Quite simply, she eats, drinks, and breathes news. It’s hardly surprising then that journalist Dhanya Rajendran was working right up to the day before her baby was born and was back at her desk three months after the delivery. “Journalism is not a job where you can switch off,” she says.

Rajendran certainly doesn’t have a mo ment to switch off. The 36-year-old journalist turned entrepreneur in 2014 when she co-founded an online news platform, The News Minute (TNM), along with her husband, Vignesh Vellore, and veteran journalist Chitra Subramaniam. TNM focusses on news from India’s five southern states and claims to clock about 6.5 million unique visitors a month. The website also provides aggregated news from other media houses. In an increasingly competitive digital news market, Rajendran’s startup has developed a “very distinct voice” on regional coverage in the English news media space, says Ritu Kapur, co-founder, Quintillion Media—a digital media company she started with Raghav Bahl, founder of Network18—and an investor in TNM.

Our next big aim is to enter the vernacular space in the south. We have a huge market potential... not just in terms of reach, but from a marketing and monetisation perspective.
Vignesh Vellore, co-founder, The News Minute

The News Minute started as an online news aggregator from a single room in a house in Bengaluru’s central business district. Rajendran and Vellore pooled in the initial capital of around Rs 60 lakh and initially mostly dabbled with content aggregated from media outlets, while in-house news stories were minimal. “Even then, the stories that would get the maximum traffic or clicks were the ones written by us. Towards the end of 2014, we decided to put our own content more seriously instead of just aggregating news,” says Vellore. The site is sharply focussed on the five southern states—Tamil Nadu, Karnataka, Andhra Pradesh, Telengana, and Kerala—and in the beginning it averaged 50,000 unique monthly visitors.

By late 2015, the startup managed to grow the site’s traffic to over 1 million monthly unique visitors. TNM covers a range of subjects from politics to current affairs to human interest stories. Some of the stories that generated traffic to the site included its coverage of former Tamil Nadu chief minister J. Jayalalithaa’s sentencing to jail in September 2014. In the following month when the Karnataka High Court refused to grant Jayalalithaa bail and rejected her plea to suspend the four-year prison sentence in the disproportionate assets case, TNM’s coverage got widely noticed.

“When she was rejected bail by the Karnataka High Court on October 7, 2014, that day, all journalists were present in court and the prosecution said that they were not opposing bail,” says Rajendran. Immediately, workers of the All India Anna Dravida Munnetra Kazhagam (AIADMK), Jayalalithaa’s political party, “began celebrating” outside the court, believing that her bail plea had been granted. “Everyone put out a newsbreak that Jayalalithaa’s bail plea was granted. We were a small website then, but the only one to put out a story after an hour that her bail plea was rejected. That’s when people started noticing our coverage,” she says.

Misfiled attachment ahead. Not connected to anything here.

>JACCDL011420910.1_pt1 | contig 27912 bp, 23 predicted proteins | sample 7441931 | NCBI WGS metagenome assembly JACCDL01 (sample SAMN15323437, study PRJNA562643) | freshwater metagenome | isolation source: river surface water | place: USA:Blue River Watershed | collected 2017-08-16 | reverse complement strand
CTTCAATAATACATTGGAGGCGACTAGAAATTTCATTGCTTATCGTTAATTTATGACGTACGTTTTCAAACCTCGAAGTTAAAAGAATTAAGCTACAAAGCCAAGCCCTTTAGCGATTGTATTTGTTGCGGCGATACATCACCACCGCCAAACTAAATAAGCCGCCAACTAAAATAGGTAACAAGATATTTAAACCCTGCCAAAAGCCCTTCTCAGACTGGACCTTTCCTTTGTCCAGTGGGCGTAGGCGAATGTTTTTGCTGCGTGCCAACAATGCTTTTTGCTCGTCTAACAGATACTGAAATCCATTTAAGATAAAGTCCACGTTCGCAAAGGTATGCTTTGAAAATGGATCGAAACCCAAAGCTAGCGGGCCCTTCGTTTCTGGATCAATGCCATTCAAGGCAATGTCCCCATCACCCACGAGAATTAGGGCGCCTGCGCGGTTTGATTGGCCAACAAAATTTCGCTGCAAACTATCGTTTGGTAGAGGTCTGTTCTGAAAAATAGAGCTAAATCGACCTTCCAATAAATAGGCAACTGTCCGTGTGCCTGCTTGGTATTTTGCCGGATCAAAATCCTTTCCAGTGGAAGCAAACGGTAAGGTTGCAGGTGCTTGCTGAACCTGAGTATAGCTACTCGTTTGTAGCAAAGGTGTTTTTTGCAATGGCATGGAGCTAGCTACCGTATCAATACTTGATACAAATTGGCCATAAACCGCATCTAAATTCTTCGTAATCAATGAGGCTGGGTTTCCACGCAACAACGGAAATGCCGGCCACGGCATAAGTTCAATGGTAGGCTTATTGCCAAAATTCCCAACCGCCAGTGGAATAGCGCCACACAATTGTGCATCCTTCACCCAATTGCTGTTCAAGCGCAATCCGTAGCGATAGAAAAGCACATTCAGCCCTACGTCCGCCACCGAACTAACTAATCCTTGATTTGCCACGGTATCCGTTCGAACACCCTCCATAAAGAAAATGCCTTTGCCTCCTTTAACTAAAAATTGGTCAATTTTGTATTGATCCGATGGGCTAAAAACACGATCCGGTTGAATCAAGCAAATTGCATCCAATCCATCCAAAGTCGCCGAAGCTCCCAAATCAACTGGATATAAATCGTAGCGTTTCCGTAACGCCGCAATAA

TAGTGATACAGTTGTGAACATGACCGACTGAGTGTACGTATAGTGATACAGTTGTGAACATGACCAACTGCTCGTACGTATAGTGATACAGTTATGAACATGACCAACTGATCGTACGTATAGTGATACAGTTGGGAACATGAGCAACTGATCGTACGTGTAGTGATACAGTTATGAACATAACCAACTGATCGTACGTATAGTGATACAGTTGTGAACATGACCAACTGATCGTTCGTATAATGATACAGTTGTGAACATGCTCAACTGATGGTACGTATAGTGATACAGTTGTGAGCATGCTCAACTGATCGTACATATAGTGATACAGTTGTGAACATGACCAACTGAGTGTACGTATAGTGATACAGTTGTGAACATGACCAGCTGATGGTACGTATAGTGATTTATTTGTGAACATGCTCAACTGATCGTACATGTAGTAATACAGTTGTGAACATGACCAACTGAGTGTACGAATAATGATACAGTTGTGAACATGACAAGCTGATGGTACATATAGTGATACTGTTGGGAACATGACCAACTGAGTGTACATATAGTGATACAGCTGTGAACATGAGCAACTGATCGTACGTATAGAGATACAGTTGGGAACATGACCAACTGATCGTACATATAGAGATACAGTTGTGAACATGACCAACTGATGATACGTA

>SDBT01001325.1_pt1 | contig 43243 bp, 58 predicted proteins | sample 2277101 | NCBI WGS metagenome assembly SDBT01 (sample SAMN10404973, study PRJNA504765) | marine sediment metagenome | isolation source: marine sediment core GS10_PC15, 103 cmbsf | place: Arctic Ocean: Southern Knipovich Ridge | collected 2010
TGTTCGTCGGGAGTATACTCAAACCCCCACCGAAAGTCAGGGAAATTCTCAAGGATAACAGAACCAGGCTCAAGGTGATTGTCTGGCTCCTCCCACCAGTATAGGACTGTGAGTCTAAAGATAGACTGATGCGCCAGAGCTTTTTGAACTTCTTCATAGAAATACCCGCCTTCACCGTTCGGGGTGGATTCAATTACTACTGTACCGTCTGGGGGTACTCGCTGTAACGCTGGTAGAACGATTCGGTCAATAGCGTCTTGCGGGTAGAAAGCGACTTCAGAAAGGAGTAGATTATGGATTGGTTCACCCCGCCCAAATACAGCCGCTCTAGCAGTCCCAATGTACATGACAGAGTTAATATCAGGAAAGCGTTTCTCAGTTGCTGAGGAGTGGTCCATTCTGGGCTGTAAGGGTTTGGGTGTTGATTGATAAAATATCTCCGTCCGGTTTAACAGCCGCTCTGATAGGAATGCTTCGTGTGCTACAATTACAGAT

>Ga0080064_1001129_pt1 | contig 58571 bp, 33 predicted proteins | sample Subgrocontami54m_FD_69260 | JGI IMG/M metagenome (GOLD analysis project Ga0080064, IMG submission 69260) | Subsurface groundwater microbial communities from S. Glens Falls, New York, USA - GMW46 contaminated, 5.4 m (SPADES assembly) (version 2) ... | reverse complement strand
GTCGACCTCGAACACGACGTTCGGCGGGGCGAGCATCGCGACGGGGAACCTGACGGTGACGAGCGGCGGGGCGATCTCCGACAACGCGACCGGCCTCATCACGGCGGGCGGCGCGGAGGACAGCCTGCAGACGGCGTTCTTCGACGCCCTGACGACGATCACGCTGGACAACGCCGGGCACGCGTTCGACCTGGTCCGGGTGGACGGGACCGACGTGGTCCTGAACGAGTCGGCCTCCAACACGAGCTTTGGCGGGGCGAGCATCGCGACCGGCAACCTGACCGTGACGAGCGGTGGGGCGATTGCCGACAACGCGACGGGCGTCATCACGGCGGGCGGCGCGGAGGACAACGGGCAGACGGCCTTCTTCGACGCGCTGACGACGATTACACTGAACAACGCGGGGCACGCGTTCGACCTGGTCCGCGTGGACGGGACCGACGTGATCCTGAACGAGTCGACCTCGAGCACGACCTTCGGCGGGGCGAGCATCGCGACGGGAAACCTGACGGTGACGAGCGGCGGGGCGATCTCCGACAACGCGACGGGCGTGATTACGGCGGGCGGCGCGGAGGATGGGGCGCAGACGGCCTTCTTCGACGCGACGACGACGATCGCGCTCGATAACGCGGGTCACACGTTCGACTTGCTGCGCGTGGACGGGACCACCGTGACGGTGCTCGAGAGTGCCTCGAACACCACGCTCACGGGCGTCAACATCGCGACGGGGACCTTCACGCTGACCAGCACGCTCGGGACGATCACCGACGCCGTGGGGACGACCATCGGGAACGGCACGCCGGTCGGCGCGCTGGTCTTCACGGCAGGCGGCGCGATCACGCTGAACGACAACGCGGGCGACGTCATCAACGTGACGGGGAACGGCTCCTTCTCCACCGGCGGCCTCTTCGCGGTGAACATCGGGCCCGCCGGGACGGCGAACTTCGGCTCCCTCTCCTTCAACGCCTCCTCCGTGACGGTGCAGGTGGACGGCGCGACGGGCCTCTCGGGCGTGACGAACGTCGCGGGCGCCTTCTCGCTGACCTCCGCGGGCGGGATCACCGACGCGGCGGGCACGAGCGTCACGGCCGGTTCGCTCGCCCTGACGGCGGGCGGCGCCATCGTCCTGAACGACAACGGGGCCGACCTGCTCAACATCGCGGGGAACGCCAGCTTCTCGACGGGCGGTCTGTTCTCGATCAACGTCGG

Rs 6 crore: The amount Quintillion Media has invested in TNM’s holding company

People might have sat up and noticed TNM then but Rajendran’s reputation precedes her. Before she struck out on her own, she was the Times Now South India bureau chief. Her track record as a journalist combined with the impact of TNM were a huge draw for investors. In November 2015, Quintillion Media invested Rs 6 crore in TNM’s holding company, Spunklane Media.

6.5 million: The number of unique monthly visitors to The News Minute’s site

The money was used to build backend technology support and hire more reporters. TNM also has a content sharing contract with The Quint, the news website of Quintillion. “The primary reason we invested in the company was because Dhanya had an excellent track record as a journalist. We had followed her work right though her days as a television journalist. And when we came in as investors, TNM already had a strongish presence in the south despite being just a year old. We had faith in Dhanya’s work,” says Kapur. TNM is currently in talks with investors to raise fresh funds—about Rs 12 crore—and plans to close the deal in the next one month.